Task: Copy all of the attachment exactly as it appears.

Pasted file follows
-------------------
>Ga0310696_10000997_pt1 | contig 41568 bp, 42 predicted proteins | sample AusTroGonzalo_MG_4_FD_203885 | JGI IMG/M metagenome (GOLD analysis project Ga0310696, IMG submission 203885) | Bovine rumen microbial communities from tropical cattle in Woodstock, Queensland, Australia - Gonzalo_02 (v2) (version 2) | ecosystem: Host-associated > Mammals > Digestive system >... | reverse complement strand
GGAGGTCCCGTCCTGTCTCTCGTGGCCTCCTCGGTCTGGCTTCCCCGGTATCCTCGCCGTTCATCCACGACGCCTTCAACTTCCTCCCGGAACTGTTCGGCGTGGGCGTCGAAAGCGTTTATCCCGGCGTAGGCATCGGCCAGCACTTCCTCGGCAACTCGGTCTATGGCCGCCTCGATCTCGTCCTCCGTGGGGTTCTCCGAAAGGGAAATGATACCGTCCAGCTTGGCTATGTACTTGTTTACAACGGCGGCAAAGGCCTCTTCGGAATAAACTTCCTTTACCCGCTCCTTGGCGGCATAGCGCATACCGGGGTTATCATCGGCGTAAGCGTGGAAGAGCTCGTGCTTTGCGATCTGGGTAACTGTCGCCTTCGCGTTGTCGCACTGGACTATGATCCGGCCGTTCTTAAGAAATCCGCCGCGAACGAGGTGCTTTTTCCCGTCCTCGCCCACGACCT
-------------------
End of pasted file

>Ga0310696_10000997_pt1 | contig 41568 bp, 42 predicted proteins | sample AusTroGonzalo_MG_4_FD_203885 | JGI IMG/M metagenome (GOLD analysis project Ga0310696, IMG submission 203885) | Bovine rumen microbial communities from tropical cattle in Woodstock, Queensland, Australia - Gonzalo_02 (v2) (version 2) | ecosystem: Host-associated > Mammals > Digestive system >... | reverse complement strand
GGAGGTCCCGTCCTGTCTCTCGTGGCCTCCTCGGTCTGGCTTCCCCGGTATCCTCGCCGTTCATCCACGACGCCTTCAACTTCCTCCCGGAACTGTTCGGCGTGGGCGTCGAAAGCGTTTATCCCGGCGTAGGCATCGGCCAGCACTTCCTCGGCAACTCGGTCTATGGCCGCCTCGATCTCGTCCTCCGTGGGGTTCTCCGAAAGGGAAATGATACCGTCCAGCTTGGCTATGTACTTGTTTACAACGGCGGCAAAGGCCTCTTCGGAATAAACTTCCTTTACCCGCTCCTTGGCGGCATAGCGCATACCGGGGTTATCATCGGCGTAAGCGTGGAAGAGCTCGTGCTTTGCGATCTGGGTAACTGTCGCCTTCGCGTTGTCGCACTGGACTATGATCCGGCCGTTCTTAAGAAATCCGCCGCGAACGAGGTGCTTTTTCCCGTCCTCGCCCACGACCT